Who in his time?

There were two lines from the Shemoneh Esrei of Rosh haShanah that particularly spoke to me this year — “mekhalkeil chaim bechesed – Who sustains the living with lovingkindness”, and the line from Unsaneh Toqef which tells us that on Rosh haShanah it is written and on the fast of Yom Kippur it is sealed… mi beqitzo umi lo beqitzo — who in their time, and who not in their time”?

Less than 24 hours before Rosh haShanah began I was at JFK Airport, at the funeral of a young man I watched grow up next door to me. “Sustains the living with kindness”? Can I see the generosity of allotting him a mere 22 years of life? “Who in their time”? How can that be the fate sealed for someone who was just beginning his life?

Why is the term used here for the arrival of the denoted time “qeitz”, at the endpoint (from “qatzeh”, edge, c.f. Shemos 36:33)? How does it differ from saying that the “zeman”, or “eis” (both meaning “time”) had arrived? Fortunately, we have a handle on that question from its use in the Torah.

Parashas Miqeitz opens “Vayhi miqeitz shenasayim yamim — and it was at the end of a pair of years of days”. After Yosef spent two years in prison, Par’oh’s dream leads the wine steward to remember Yosef and eventually leads to his redemption. But why does the pasuq say “shenasayim yamim”, rather than just “shenasayim”?

This duplication of terms for time is echoed later in the narrative, when Ya’akov describes his age to Par’oh as “The days of the years of my travels…” (Bereishis 47:8) as well as at the beginning of parashas Vayechi, in counting out Ya’aqov avinu’s lifespan, “… And the days of Ya’aqov was, the years of his life…” (Ibid. v. 28. Notable is the use of singular “hayah – was” referring to the days.) The repetition implies that there are distinct concepts. Yom and shanah refer to different things.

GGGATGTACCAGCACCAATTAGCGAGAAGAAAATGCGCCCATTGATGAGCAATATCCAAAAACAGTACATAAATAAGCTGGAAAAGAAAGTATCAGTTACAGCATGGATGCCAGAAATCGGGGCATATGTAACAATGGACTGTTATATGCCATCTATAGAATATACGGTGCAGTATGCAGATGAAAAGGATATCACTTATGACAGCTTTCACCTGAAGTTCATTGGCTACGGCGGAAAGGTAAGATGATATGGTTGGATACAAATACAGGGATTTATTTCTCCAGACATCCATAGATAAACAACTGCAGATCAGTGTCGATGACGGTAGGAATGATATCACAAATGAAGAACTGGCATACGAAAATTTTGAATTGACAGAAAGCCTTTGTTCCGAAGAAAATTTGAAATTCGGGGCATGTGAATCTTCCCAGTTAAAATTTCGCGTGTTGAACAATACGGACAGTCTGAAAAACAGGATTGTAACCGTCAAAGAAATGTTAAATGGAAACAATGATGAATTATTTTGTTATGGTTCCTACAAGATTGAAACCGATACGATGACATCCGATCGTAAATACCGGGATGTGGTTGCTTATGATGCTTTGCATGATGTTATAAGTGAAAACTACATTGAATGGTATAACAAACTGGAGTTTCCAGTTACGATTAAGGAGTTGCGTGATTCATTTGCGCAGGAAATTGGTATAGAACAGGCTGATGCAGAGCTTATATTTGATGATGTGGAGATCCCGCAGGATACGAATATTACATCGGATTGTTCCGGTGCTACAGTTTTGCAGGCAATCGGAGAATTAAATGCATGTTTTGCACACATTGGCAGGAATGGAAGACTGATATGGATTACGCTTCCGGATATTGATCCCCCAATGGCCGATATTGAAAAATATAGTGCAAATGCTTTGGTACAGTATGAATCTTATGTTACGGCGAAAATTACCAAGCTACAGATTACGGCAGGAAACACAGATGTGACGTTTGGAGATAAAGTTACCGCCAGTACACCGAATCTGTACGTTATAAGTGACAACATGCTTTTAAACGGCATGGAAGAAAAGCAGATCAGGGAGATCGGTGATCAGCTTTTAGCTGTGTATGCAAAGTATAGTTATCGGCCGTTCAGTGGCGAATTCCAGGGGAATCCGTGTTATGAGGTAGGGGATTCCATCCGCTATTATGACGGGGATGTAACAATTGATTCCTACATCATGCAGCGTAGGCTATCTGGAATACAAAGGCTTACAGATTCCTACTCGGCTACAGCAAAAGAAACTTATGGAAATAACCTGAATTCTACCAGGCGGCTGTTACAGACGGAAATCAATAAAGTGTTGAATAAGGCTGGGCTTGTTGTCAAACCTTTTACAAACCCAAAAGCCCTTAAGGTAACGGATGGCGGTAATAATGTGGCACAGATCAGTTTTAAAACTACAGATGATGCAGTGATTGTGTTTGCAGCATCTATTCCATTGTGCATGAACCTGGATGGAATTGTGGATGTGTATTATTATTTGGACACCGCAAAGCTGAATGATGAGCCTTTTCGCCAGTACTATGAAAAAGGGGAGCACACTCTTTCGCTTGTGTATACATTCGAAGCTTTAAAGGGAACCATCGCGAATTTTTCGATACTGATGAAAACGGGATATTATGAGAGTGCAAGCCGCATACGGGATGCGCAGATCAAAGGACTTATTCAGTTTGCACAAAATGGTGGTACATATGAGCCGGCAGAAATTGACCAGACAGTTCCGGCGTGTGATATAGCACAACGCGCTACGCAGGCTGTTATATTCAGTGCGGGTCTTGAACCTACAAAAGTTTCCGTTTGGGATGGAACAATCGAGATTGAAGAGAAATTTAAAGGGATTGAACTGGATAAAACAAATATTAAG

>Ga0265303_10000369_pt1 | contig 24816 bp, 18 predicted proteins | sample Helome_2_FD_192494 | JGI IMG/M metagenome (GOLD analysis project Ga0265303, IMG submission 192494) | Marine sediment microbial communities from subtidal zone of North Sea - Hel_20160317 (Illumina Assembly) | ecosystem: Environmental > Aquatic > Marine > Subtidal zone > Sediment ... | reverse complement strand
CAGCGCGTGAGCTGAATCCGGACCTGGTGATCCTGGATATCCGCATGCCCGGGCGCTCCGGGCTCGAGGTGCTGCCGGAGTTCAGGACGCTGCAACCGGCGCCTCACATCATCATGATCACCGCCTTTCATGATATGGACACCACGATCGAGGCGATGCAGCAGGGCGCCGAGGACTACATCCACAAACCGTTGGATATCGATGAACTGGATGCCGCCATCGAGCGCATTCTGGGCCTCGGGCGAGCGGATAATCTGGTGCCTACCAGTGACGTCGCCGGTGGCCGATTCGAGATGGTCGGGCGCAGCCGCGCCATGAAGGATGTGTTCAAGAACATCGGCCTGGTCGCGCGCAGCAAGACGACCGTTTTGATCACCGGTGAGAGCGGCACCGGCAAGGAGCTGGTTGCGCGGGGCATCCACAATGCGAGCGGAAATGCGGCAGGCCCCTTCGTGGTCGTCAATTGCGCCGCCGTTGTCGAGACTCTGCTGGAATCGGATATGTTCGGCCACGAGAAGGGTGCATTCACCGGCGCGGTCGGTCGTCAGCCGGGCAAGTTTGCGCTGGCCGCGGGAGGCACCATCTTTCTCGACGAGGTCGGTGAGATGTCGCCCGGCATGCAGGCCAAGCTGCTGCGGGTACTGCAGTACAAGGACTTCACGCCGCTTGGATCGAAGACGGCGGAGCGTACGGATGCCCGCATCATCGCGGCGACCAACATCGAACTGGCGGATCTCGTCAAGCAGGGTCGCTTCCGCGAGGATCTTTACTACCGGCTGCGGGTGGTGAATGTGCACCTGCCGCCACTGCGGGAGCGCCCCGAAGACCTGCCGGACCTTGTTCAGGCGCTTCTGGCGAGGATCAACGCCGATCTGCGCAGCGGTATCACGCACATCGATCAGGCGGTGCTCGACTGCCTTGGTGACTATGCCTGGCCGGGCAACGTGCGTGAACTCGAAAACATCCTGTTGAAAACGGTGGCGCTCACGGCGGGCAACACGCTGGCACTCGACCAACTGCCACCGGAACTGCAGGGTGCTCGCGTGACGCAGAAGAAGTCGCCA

The Zohar (Pinechas 249a-b) describes a system of grammatical gender follows the conventions of sexual reproduction: Biblical Hebrew uses masculine nouns for those things that we think of as initiators that start a process. Feminine nouns take that seed and develop it into something more complete and usable. “Yom”, being in the masculine is therefore an initiator. “Yom” represents a unit of progress. It is a unit of linear time, a progress from birth to death. The culmination of history is notably called “acharis hayamim” (Eg. Sukkah 52b) and in the navi, “yom Hashem” (Eg. Sukkah 52b).

In contrast, “shanah” is from the same root as “two”, “to repeat”, “to learn”, or “to change”, and perhaps even that of “to age” and “to sleep”, as in “venoshantem ba’aretz“. And notably it’s in the feminine. A shanah is not the end of a line, it’s the means of producing further.

Perhaps this is why the Malbim (Bereishis 47:8) explains Ya’aqov avinu’s reply to Par’oh as having two parts. To Par’oh’s question about years, he answers that he traveled this earth 130 years. About days, Ya’akov laments that he did not use his time as productively as did his fathers, “Few and insufficient were the days of my life’s years, and they never reached the days of the years of my forefather’s lives.” (Ibid v. 9)

Referring to just a zeman or an eis, like referring to a yom or a shanah, cannot represent the goal of the trip. It’s the qeitz, in which both the process of shanim and the progress of yamim reach a culmination. And it was at the qeitz of shensayim yamim“. A qeitz, an endpoint, can only come from both.